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From Antitrust Law Daily, March 2, 2015

Alleged price fixing conspiracy more akin to “traditional health insurance”

By Greg Hammond, J.D.

An Iowa-based health insurer’s agreements with self-insuring employers and out-of-state Blue Cross and Blue Shield affiliates did not amount to per seviolations of Iowa antitrust law, according to the Iowa Supreme Court. In affirming the lower court’s order of summary judgment in favor of the health insurer, the court determined that the arrangements at issue were governed by the rule of reason, not the per se rule (Mueller v. Wellmark, Inc., February 27, 2015, Mansfield, E.).

Background. Wellmark, Inc. is an Iowa-based health insurer that belongs to the national Blue Cross and Blue Shield (BCBS) network. Various chiropractors filed suit against Wellmark, alleging that the insurer contracted with health care providers in Iowa to provide services at certain reimbursement rates and entered into agreements to make those rates available to self-insured Iowa plans that it administers and to out-of-state BCBS affiliates when those entities provide coverage for services provided in Iowa. The agreements, according to the chiropractors, violated Iowa antitrust law.

After previous summary judgment proceedings, the chiropractors stipulated that their only remaining antitrust claims were: (1) Wellmark engaged in per se price fixing when it entered into agreements with self-insuring Iowa employers to make its network and claims administration available to them; and (2) Wellmark engaged in per se price fixing when it participated in the national BlueCard program under which BCBS entities agreed to make their in-state networks available to each other when their respective customers needed out-of-state services.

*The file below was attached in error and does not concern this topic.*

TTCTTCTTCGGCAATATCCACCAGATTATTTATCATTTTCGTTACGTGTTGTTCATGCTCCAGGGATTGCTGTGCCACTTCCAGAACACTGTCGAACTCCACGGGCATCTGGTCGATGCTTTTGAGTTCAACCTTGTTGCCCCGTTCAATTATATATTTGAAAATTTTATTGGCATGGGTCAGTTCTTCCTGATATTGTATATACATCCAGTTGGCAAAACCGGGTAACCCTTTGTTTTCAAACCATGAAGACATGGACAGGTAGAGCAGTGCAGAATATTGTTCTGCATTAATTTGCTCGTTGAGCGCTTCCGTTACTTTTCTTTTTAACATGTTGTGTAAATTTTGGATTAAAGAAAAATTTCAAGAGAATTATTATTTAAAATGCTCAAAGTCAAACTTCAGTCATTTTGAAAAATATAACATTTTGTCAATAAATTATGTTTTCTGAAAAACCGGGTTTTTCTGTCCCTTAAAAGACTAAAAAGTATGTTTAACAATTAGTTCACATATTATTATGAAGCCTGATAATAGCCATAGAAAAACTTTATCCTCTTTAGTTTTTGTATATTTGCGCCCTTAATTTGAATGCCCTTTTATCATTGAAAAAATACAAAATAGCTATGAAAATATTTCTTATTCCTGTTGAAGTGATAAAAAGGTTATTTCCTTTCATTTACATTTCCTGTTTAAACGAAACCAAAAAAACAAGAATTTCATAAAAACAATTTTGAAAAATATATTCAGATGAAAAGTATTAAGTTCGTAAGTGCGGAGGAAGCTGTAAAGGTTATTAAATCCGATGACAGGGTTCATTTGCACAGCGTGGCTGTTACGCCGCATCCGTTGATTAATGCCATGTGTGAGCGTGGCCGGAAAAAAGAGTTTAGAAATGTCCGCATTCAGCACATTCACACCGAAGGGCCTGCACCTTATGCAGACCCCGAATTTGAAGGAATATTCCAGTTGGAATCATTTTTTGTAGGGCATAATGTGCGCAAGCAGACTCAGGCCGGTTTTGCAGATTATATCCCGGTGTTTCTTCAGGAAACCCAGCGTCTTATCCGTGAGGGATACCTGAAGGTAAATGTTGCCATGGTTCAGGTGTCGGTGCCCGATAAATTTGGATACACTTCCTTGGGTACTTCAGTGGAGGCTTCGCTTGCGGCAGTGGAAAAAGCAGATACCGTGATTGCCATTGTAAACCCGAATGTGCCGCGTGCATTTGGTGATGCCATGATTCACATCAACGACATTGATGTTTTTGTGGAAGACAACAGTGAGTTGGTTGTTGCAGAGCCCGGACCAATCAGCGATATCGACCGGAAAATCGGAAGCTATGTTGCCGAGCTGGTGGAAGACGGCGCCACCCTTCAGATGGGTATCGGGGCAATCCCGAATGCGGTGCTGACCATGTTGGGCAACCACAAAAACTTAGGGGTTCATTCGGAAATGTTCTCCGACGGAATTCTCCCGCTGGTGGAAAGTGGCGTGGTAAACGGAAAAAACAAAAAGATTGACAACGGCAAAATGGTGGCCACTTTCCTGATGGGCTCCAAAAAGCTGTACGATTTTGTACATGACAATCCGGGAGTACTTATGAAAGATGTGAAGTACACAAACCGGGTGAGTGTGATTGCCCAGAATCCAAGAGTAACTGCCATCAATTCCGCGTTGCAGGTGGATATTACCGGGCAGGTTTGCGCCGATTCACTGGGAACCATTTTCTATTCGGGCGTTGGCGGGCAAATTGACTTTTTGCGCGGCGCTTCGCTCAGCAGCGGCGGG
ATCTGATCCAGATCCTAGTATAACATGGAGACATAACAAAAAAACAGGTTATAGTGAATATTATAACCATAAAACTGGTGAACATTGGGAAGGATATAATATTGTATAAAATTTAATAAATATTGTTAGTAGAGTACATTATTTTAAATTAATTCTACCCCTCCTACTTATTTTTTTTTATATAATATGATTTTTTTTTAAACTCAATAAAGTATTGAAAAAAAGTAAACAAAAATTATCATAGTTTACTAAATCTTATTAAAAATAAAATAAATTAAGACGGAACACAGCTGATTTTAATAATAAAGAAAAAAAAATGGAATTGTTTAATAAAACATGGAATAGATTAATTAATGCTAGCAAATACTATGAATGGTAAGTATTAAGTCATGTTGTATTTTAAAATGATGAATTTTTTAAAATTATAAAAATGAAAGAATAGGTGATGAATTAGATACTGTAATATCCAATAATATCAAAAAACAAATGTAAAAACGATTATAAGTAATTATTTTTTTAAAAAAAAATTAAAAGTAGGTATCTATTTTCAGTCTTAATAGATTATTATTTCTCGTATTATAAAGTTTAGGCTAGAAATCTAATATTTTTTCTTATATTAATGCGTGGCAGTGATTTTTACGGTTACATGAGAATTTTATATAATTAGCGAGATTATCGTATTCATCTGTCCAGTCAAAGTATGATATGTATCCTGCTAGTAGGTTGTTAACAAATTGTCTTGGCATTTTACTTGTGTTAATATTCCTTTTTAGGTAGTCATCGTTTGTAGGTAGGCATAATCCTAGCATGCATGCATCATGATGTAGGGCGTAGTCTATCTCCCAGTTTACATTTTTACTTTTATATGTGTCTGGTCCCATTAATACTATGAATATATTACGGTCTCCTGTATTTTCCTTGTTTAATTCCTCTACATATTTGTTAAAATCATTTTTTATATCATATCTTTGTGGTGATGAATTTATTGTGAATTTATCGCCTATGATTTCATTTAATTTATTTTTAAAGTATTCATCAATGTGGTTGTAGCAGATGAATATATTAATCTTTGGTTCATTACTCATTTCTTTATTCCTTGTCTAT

Specifically, the chiropractors alleged that Wellmark engaged in a conspiracy to fix prices by establishing a maximum price for services of Iowa chiropractors in the company’s provider network, or through a restrictive or capitated payment system in Wellmark’s HMO. The Iowa District Court for Polk County granted Wellmark’s motion for summary judgment on the remaining claims, rejecting the chiropractors’ per se theory. The chiropractors timely appealed the decision.

Traditional health insurance. The Iowa Supreme Court agreed with the state district court’s decision that Wellmark’s arrangements with self-insured employers and out-of-state BCBS affiliates were governed by the rule of reason, not the per se rule. Specifically, the court determined that the arrangements were not naked price fixing agreements, but more akin to joint ventures. In addition, efficiency-related observations could be made about the reciprocal arrangements with out-of-state BCBS licensees, enabling Wellmark to offer a nation-wide product that meets the needs of consumers and saving Wellmark from the expense of having to maintain a network and rate structure in states with very few claims.

The court also noted that the arrangements at issue do not truly represent a horizontal agreement between competitors and are not a “naked restraint,” but agreements that are ancillary to a broader venture with procompetitive potential. Instead, the court characterized the agreements as “significant relationships” under which Wellmark provides much more than a price list. Specifically, the court found that Wellmark appears to provide “traditional health insurance.” The only difference is that Wellmark is not the ultimate financial backstop.

Lastly, the court noted reasons for “judicial hesitancy” in classifying the challenged practices as per se violations of Iowa’s antitrust law. Specifically, it noted that the practices are widespread; a large percentage of Iowans are covered by self-insured employer plans administered by Wellmark; and the BlueCard network is a national program used by health insurers and clients all over the country. “We should be reluctant to declare these arrangements flatly illegal, without considering their relative procompetitive or anticompetitive effects,” the court stated. Because the plaintiffs’ claim was restricted to a per se theory of liability, the district court’s order of summary judgment in favor of Wellmark was affirmed.

The case number is 13-1872.

Attorneys: Glenn L. Norris (Hawkins & Norris, P.C.); Harley C. Erbe (Erbe Law Firm), and Steven P. Wandro (Wandro & Associates, P.C.) for appellants. Hayward L. Draper (Nyemaster Goode, P.C.) for appellees.

Companies: Wellmark, Inc.

MainStory: TopStory Antitrust IowaNews

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